As cholesterol levels creep upwards, the waxy substance is deposited onto the walls of the arteries. This process contributes to the hardening and narrowing of arteries, putting millions at the daily period of heart attack and stroke. Occasionally, lipids are deposited in the tendons as well, causing a condition known as tendon xanthomas.
Tendon xanthomas are cholesterol molecules in the tendons that slowly appear as subcutaneous nodules attached to the tendon or ligaments.
The dorsal surface of the hand and the Achilles tendons are the two body parts most commonly affected.
The presence of the nodules has been confirmed as a clinical sign of familial hyper-cholesterolaemia in various studies.
Charlie Waugh, a research fellow at the University of British Columbia and Queen Mary University of London, said: “Just as the low-density lipoprotein, or LDL, builds up in blood vessels, this same type of cholesterol can accumulate in the tendons.
“These build-ups result in pain, restrict mobility, or even cause the tendon to rupture.
“Although we know that there is a link between high cholesterol and tendon injury, we don’t know the reasons for this association.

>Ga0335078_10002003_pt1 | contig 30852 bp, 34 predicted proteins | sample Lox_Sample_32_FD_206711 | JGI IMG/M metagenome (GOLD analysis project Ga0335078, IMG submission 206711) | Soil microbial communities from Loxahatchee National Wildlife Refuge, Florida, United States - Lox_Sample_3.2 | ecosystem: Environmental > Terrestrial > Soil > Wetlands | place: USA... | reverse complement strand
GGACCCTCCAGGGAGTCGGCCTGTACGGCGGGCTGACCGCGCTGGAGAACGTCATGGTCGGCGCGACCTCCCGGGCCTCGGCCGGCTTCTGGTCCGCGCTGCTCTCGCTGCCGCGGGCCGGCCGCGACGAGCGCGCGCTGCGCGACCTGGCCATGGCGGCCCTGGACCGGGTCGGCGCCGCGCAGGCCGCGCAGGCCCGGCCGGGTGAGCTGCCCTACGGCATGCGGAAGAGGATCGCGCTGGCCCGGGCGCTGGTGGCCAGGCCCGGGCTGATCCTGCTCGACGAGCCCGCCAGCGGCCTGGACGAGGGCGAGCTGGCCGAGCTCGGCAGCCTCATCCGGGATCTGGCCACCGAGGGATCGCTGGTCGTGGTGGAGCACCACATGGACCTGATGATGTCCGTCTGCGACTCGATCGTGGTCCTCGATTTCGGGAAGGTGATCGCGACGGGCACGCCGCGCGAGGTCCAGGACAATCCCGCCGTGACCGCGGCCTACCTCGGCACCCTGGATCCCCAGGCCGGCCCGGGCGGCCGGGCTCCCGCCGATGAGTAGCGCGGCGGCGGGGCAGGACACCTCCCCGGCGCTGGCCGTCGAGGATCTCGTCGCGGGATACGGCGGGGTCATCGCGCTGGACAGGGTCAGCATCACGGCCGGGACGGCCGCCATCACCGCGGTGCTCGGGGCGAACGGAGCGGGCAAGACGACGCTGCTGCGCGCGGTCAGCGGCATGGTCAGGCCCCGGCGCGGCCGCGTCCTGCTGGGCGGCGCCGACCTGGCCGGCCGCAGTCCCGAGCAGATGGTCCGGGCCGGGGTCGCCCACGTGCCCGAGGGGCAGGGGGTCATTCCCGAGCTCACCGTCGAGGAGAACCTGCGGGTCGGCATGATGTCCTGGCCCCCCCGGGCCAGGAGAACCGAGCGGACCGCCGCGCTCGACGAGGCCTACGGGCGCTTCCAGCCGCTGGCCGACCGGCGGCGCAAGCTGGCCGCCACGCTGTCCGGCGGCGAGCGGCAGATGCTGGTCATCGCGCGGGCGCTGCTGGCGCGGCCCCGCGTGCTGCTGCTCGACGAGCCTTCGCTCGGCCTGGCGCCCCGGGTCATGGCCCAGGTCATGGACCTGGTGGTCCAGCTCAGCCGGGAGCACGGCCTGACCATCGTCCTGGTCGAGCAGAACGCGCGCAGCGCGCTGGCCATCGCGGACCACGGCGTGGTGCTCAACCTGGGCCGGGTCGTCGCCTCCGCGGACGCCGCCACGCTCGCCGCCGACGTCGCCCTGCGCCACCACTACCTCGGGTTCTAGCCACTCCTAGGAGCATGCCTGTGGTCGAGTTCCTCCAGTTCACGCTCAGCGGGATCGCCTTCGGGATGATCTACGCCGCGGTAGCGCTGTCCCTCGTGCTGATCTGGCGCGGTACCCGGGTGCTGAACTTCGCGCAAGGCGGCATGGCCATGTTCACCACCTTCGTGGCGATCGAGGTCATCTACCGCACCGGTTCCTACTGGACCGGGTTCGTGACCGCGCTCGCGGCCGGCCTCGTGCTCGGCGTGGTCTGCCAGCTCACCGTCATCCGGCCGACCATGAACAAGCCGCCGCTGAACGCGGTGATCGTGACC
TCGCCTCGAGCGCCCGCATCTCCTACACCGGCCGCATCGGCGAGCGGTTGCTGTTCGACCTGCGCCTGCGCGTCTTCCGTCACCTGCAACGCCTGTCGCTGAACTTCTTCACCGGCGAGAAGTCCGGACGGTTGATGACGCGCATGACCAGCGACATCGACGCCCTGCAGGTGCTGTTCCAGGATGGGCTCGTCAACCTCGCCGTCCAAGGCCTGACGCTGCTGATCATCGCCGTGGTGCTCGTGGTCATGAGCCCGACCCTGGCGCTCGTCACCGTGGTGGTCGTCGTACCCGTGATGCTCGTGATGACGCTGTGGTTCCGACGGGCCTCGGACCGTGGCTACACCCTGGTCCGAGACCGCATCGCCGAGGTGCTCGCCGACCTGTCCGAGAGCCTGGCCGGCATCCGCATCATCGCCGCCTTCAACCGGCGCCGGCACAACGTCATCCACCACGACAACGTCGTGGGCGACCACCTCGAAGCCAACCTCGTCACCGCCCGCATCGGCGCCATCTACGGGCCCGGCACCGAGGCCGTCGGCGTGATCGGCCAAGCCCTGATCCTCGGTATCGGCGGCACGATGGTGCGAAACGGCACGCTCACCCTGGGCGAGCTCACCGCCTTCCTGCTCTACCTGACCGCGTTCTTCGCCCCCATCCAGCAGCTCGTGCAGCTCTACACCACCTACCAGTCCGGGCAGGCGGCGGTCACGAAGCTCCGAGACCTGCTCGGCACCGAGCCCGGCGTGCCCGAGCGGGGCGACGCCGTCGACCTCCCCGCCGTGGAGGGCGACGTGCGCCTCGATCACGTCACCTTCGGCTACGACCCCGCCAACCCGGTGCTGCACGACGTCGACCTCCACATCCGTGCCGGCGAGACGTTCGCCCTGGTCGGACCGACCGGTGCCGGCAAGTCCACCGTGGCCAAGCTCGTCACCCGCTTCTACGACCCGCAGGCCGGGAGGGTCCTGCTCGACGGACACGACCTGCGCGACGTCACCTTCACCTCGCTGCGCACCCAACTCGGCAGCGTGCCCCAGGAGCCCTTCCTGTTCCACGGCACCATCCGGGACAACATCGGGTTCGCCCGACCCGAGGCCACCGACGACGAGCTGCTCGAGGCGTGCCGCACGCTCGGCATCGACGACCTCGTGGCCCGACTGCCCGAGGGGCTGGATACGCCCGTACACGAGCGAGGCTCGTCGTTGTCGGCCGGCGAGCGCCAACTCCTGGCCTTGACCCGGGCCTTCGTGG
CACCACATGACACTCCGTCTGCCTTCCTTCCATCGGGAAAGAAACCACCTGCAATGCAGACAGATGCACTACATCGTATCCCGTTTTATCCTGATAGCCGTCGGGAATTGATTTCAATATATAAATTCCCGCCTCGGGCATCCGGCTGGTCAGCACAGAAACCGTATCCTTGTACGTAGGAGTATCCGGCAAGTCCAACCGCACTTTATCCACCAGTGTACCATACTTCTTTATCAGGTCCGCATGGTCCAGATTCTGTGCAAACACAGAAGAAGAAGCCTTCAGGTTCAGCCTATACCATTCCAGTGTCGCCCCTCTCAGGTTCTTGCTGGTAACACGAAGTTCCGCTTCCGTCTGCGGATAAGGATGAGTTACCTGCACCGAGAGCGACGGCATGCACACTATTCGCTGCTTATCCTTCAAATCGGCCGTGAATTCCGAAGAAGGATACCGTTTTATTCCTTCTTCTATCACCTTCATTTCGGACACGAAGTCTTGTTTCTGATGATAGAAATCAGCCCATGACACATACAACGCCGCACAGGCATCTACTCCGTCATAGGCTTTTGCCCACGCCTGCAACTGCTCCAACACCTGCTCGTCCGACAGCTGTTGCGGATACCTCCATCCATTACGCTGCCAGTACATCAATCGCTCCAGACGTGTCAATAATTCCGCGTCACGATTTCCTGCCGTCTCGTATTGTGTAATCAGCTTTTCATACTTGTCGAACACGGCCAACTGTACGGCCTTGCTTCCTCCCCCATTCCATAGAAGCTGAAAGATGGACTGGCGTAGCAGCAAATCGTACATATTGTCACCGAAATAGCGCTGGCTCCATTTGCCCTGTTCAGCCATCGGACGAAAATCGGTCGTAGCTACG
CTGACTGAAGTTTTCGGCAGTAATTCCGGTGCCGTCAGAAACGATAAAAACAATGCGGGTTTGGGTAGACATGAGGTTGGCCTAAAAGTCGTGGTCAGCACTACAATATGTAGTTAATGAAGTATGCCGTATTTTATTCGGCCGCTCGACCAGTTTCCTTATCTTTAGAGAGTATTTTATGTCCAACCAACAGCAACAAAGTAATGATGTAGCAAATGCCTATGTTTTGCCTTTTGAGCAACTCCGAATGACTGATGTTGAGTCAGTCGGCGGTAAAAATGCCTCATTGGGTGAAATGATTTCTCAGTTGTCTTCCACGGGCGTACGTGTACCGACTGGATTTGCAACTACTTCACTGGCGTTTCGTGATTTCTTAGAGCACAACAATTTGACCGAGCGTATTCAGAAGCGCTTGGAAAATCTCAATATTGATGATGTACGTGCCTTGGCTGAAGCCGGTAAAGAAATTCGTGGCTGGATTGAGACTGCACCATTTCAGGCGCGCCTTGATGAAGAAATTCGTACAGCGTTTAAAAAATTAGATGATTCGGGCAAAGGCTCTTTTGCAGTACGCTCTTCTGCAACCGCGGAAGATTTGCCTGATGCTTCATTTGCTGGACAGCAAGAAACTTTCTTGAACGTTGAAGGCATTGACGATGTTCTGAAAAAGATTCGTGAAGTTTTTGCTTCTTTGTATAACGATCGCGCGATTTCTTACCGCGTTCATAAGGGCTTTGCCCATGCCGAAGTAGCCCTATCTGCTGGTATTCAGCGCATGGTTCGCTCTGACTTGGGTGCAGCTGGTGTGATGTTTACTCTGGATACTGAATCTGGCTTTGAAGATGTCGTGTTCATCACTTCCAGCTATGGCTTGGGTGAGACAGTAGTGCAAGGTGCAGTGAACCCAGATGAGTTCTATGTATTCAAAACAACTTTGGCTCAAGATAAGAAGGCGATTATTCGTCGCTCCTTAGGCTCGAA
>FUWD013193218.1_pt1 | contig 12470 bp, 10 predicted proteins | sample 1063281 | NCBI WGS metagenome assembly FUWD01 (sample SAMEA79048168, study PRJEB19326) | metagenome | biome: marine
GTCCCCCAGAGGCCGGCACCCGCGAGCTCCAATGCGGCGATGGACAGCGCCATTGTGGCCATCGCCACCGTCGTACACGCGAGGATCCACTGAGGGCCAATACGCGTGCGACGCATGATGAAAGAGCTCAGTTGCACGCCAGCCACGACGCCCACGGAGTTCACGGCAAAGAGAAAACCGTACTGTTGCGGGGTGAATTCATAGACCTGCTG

“Our aim is to enhance our understanding of how high cholesterol impact tendon health, healing and function.”
Using a rat model, Charlie Waugh and her team found that tendon health was significantly affected by the presence of lipids.
The scientist also found that the tendons of rats with high cholesterol healed differently from those of the low-cholesterol rodents, according to the Community Research and Development Information Service (CORDIS).
Waugh noted: “Our original plan was to use human tissue leftover from tendon surgery, but we quickly found this to be unsuitable for examining the questions we have.
“We ran into the same issue with cadavers material, which was our backup plan.
“We demonstrated that tendon cells in high cholesterol environments behave differently, exhibiting inferior wound healing characteristics and expressing a different matte of genes in the inflammatory and repair processes.”
Rodents in the high cholesterol group also showed pronounced signs of straining in their Achilles tendon, putting them at risk of strain-related injury.
How to lower cholesterol levels
High cholesterol levels require significant lifestyle changes, but diet is arguable the most important.
According to Kathy McManus, director of the Department of Nutrition at Brigham and Women’s Hospital, self-deprivation isn’t the answer.
The goal is to emphasise foods that boost good cholesterol levels, which withhold the power to lower bad cholesterol levels.
Good cholesterol, medically known as high-density lipoprotein, helps rid the body of excess cholesterol so it’s less likely to end up in your arteries.
Different foods lower cholesterol in different ways, but some of the most effective comprise soluble fibre, which drags harmful lipids out of the body.
Studies have also shown that diets that include oats, almonds, soy and plant sterols, significantly reduce cholesterol in weeks.